Selling upside-down VAs for 110 percent to 120 percent of their account value, Pt. 2Article added by Roccy DeFrancesco on March 4, 2010
Roccy Defrancesco

Roccy DeFrancesco


Joined: May 24, 2006

In a recent article, I introduced a very interesting variable annuity (VA) purchase program. To summarize, there are billions of dollars out there in VAs that have CSVs of far less than the initial premiums paid. Traditional options for these clients are to: keep the annuity and hope the account value comes back; surrender the annuity for the surrender value; or strip the annuity.

Now that the VA purchase program is available, a better option for many clients will be to sell their VAs for 110 percent to 120 percent of the CSV and in the process, receive a loss that can be used against ordinary income.

Getting paid when a VA is sold

Previously, I forgot to mention one significant point. If you are securities licensed, you can earn a fee of up to 7.5 percent of the excess price the client is paid for his/her VA. For example, if your client sells a $500,000 annuity and receives a payment of $600,000 ($100,000 more than the CSV), you would be paid 7.5 percent on the excess payment which would equal $7,500.

Do you need a securities license to deal with this concept? The answer is no. The firm that offers this program has securities licensed team members who will talk with your clients about it and will then allow you to deal with the repositioning of the money.

Taking a loss on the sale of a VA

Most people think that when they sell an investment that is worth less than was paid for it, the loss is limited to a capital loss (short- or long-term capital loss). That's better than nothing; but when selling an upside-down VA, the loss can be applied to a client's ordinary income. That's right.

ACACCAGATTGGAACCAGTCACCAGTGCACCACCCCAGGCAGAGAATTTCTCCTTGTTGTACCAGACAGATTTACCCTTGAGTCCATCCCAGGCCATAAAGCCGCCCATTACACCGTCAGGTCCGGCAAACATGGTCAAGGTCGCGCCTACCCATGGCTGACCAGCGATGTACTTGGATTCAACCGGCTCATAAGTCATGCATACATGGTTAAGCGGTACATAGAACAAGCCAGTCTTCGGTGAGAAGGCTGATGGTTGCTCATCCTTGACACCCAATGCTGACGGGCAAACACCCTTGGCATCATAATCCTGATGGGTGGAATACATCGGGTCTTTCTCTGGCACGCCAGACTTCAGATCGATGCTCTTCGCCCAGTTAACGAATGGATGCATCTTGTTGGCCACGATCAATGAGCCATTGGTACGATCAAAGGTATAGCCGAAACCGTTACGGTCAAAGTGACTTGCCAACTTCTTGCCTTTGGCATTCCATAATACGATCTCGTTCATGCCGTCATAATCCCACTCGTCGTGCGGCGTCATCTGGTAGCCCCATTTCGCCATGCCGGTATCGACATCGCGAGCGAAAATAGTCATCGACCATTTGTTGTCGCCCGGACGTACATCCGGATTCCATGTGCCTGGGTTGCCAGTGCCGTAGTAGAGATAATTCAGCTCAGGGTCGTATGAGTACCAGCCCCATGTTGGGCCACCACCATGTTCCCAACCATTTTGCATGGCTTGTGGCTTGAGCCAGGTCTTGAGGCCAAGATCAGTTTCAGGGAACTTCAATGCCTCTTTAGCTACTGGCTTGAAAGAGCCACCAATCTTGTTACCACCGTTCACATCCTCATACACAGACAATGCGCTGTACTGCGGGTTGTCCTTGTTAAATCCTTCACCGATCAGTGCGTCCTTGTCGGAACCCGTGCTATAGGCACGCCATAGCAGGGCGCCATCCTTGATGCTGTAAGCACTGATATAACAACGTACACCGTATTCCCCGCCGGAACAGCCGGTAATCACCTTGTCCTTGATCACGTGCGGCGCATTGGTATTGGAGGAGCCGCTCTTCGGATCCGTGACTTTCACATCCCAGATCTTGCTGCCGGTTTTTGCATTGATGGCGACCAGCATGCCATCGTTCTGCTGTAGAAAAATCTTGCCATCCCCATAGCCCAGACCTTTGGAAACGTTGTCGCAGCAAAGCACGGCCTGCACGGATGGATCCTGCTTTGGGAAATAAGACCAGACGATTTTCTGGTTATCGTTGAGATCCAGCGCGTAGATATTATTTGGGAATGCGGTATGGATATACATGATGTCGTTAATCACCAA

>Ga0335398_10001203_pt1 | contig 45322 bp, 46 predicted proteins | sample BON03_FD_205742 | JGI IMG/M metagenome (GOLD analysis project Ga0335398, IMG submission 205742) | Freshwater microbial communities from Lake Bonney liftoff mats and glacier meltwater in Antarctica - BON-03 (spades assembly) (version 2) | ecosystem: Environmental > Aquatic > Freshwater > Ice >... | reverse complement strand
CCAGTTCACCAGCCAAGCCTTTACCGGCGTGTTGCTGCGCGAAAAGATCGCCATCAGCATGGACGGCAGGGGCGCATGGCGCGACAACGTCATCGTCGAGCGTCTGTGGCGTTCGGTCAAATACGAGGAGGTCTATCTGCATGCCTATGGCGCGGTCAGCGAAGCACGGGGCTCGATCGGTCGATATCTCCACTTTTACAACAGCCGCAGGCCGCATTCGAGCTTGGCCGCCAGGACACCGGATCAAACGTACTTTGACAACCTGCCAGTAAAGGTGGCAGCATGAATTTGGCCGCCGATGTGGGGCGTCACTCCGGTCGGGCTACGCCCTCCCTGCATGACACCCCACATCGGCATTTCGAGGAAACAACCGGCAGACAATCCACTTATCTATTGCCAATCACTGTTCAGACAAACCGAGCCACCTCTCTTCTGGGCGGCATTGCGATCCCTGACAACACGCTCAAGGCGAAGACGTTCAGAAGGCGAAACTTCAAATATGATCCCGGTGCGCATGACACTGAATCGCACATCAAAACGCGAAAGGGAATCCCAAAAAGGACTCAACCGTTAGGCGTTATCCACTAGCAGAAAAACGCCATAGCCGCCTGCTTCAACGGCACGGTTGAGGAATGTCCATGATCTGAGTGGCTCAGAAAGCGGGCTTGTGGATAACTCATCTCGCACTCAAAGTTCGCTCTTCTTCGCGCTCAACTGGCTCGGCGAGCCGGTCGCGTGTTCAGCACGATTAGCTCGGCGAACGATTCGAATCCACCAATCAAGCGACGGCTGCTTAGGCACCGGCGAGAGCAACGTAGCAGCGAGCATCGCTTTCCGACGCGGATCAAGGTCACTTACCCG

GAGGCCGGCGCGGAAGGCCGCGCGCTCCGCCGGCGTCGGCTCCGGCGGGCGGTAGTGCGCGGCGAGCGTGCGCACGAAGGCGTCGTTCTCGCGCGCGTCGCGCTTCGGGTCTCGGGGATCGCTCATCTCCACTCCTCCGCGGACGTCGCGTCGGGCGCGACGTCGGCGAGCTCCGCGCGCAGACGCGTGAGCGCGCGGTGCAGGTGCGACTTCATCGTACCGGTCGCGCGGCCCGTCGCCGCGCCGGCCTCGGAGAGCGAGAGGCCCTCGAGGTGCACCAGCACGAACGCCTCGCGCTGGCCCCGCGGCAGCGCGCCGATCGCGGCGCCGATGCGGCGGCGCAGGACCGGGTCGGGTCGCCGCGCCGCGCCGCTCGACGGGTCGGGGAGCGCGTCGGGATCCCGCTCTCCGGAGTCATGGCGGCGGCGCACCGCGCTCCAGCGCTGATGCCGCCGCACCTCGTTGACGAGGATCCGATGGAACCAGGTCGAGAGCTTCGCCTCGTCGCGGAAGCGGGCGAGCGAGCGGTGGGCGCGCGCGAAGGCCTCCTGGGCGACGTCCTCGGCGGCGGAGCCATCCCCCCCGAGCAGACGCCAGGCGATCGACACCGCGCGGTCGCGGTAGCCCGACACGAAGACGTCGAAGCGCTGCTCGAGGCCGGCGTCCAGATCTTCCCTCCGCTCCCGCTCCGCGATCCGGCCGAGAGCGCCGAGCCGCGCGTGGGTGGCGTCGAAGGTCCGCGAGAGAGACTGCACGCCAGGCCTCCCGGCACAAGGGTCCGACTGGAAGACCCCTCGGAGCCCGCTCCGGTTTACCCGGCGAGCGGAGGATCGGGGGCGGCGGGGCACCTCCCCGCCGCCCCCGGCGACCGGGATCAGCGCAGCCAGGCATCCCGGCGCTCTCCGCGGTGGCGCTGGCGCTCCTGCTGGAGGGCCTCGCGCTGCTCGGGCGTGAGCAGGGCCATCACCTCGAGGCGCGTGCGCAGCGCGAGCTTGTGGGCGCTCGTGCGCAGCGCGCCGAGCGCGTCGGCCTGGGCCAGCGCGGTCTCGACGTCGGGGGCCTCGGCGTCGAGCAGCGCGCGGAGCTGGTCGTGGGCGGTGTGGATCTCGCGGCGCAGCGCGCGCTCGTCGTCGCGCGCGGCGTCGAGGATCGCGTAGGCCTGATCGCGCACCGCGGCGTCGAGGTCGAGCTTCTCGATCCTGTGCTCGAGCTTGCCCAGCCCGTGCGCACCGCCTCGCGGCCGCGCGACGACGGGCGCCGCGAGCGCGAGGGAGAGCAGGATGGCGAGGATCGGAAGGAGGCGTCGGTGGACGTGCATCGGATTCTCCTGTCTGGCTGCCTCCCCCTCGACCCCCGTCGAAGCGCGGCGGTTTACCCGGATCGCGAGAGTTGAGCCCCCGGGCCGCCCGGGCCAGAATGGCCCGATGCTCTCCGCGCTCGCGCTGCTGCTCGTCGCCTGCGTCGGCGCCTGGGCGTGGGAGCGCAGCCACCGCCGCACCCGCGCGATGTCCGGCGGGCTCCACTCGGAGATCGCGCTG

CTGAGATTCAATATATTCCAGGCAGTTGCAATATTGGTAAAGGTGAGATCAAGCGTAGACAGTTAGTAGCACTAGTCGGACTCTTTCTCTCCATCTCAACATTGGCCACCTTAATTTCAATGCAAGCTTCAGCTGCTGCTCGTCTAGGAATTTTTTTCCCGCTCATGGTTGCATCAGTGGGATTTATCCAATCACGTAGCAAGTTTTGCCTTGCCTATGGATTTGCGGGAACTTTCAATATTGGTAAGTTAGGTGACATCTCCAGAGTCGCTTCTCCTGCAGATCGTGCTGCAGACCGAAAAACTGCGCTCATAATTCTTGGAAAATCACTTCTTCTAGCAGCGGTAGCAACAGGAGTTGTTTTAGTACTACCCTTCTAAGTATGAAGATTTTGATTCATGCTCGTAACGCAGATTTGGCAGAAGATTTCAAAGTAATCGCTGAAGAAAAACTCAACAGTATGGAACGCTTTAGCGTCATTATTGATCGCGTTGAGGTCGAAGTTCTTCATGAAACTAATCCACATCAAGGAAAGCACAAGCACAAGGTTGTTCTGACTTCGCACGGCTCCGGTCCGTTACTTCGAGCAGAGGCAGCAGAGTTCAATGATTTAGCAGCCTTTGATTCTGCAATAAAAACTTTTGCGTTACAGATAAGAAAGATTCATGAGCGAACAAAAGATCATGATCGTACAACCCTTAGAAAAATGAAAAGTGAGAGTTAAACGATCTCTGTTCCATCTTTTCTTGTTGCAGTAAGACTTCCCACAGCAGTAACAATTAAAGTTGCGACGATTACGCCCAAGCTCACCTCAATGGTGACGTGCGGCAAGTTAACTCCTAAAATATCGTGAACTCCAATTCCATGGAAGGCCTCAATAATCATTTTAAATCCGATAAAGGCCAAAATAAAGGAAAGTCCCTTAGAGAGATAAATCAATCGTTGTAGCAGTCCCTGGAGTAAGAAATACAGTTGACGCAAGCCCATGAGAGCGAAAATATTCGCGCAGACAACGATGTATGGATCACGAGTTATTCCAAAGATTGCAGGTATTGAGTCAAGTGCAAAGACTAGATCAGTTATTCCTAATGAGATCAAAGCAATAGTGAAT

So not only do clients win because they can receive 110 percent to 120 percent of the CSV when selling, but they can also take an ordinary income tax loss. This significantly improves the financial viability of selling an upside-down VA.


Client, age 60, earns $500,000 a year. He bought a VA back in 2002 for $500,000 that currently has an account balance of $300,000. Assume he sells the VA for $350,000 cash.

He could then choose to reposition the money in the annuity to a FIA with a 10 percent bonus with an 8 percent roll-up rate where, at age 70, he would have a guaranteed income per year for life of $49,871 (something he's never going to have if he stays in the VA). Or, he could let the money grow until age 75 at which time his guaranteed income for life would be $73,227.

Tax deduction -- The client would also receive an ordinary income tax deduction because of the $150,000 loss on the sale of the VA. If he's in the 40 percent combined income tax bracket, this will save him $60,000 in income taxes, meaning that the sale price was really $410,000.


In essence, the VA purchase program is a double-benefit program providing more cash now, which allows clients to reposition money wherever else they see fit, and a tax deduction that can be used against ordinary income.

Do you think clients who have underwater VAs will have an interest in the VA purchase program? Absolutely.

Do I think all financial planners/insurance advisors should know of this purchase program so they can provide the "best" advice to clients? Absolutely.

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